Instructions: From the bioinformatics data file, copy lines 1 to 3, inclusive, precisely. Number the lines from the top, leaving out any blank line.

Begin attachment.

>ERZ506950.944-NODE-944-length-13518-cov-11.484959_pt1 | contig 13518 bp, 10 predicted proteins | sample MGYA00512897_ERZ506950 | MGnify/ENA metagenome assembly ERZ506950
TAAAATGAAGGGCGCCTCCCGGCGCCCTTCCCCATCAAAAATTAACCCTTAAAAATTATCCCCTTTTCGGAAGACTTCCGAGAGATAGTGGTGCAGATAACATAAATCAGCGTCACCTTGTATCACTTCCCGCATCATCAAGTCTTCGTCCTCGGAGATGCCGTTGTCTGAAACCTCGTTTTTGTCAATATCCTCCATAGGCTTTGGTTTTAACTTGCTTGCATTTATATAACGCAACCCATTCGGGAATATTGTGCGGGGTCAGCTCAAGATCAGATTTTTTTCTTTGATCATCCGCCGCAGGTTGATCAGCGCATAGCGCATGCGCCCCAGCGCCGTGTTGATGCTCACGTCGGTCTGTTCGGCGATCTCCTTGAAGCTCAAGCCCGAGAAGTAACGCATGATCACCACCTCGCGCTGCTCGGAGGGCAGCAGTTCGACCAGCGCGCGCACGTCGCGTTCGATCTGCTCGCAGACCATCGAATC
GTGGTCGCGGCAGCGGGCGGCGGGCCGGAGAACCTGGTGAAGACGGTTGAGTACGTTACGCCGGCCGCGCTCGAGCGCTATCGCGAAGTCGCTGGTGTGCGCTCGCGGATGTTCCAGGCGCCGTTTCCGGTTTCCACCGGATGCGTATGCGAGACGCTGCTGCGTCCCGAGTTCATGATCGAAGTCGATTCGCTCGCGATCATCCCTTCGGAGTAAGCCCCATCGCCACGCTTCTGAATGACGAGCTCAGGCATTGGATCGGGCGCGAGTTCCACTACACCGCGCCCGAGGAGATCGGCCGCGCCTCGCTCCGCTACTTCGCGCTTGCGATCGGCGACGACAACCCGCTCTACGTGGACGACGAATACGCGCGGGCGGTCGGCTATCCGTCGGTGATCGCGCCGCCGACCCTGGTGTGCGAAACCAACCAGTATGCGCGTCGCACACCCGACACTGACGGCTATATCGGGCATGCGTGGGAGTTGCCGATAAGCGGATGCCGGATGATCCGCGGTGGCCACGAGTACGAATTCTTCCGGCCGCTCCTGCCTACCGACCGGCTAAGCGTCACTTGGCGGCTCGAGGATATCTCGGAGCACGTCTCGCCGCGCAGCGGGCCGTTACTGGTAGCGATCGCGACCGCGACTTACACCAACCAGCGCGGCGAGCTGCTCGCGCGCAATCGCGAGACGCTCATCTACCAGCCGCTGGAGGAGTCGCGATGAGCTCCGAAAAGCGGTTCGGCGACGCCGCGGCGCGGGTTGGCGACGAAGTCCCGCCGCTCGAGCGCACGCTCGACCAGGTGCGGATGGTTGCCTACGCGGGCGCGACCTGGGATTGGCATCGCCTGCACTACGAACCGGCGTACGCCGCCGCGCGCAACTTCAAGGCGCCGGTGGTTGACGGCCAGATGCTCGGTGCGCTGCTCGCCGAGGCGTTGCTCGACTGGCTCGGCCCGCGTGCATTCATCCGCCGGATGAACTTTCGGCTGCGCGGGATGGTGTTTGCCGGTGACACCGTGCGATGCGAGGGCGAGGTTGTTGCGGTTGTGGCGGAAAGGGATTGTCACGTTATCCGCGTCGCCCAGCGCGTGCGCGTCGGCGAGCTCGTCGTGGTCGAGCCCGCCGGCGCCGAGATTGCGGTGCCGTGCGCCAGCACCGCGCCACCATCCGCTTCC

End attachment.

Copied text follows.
>ERZ506950.944-NODE-944-length-13518-cov-11.484959_pt1 | contig 13518 bp, 10 predicted proteins | sample MGYA00512897_ERZ506950 | MGnify/ENA metagenome assembly ERZ506950
TAAAATGAAGGGCGCCTCCCGGCGCCCTTCCCCATCAAAAATTAACCCTTAAAAATTATCCCCTTTTCGGAAGACTTCCGAGAGATAGTGGTGCAGATAACATAAATCAGCGTCACCTTGTATCACTTCCCGCATCATCAAGTCTTCGTCCTCGGAGATGCCGTTGTCTGAAACCTCGTTTTTGTCAATATCCTCCATAGGCTTTGGTTTTAACTTGCTTGCATTTATATAACGCAACCCATTCGGGAATATTGTGCGGGGTCAGCTCAAGATCAGATTTTTTTCTTTGATCATCCGCCGCAGGTTGATCAGCGCATAGCGCATGCGCCCCAGCGCCGTGTTGATGCTCACGTCGGTCTGTTCGGCGATCTCCTTGAAGCTCAAGCCCGAGAAGTAACGCATGATCACCACCTCGCGCTGCTCGGAGGGCAGCAGTTCGACCAGCGCGCGCACGTCGCGTTCGATCTGCTCGCAGACCATCGAATC
GTGGTCGCGGCAGCGGGCGGCGGGCCGGAGAACCTGGTGAAGACGGTTGAGTACGTTACGCCGGCCGCGCTCGAGCGCTATCGCGAAGTCGCTGGTGTGCGCTCGCGGATGTTCCAGGCGCCGTTTCCGGTTTCCACCGGATGCGTATGCGAGACGCTGCTGCGTCCCGAGTTCATGATCGAAGTCGATTCGCTCGCGATCATCCCTTCGGAGTAAGCCCCATCGCCACGCTTCTGAATGACGAGCTCAGGCATTGGATCGGGCGCGAGTTCCACTACACCGCGCCCGAGGAGATCGGCCGCGCCTCGCTCCGCTACTTCGCGCTTGCGATCGGCGACGACAACCCGCTCTACGTGGACGACGAATACGCGCGGGCGGTCGGCTATCCGTCGGTGATCGCGCCGCCGACCCTGGTGTGCGAAACCAACCAGTATGCGCGTCGCACACCCGACACTGACGGCTATATCGGGCATGCGTGGGAGTTGCCGATAAGCGGATGCCGGATGATCCGCGGTGGCCACGAGTACGAATTCTTCCGGCCGCTCCTGCCTACCGACCGGCTAAGCGTCACTTGGCGGCTCGAGGATATCTCGGAGCACGTCTCGCCGCGCAGCGGGCCGTTACTGGTAGCGATCGCGACCGCGACTTACACCAACCAGCGCGGCGAGCTGCTCGCGCGCAATCGCGAGACGCTCATCTACCAGCCGCTGGAGGAGTCGCGATGAGCTCCGAAAAGCGGTTCGGCGACGCCGCGGCGCGGGTTGGCGACGAAGTCCCGCCGCTCGAGCGCACGCTCGACCAGGTGCGGATGGTTGCCTACGCGGGCGCGACCTGGGATTGGCATCGCCTGCACTACGAACCGGCGTACGCCGCCGCGCGCAACTTCAAGGCGCCGGTGGTTGACGGCCAGATGCTCGGTGCGCTGCTCGCCGAGGCGTTGCTCGACTGGCTCGGCCCGCGTGCATTCATCCGCCGGATGAACTTTCGGCTGCGCGGGATGGTGTTTGCCGGTGACACCGTGCGATGCGAGGGCGAGGTTGTTGCGGTTGTGGCGGAAAGGGATTGTCACGTTATCCGCGTCGCCCAGCGCGTGCGCGTCGGCGAGCTCGTCGTGGTCGAGCCCGCCGGCGCCGAGATTGCGGTGCCGTGCGCCAGCACCGCGCCACCATCCGCTTCC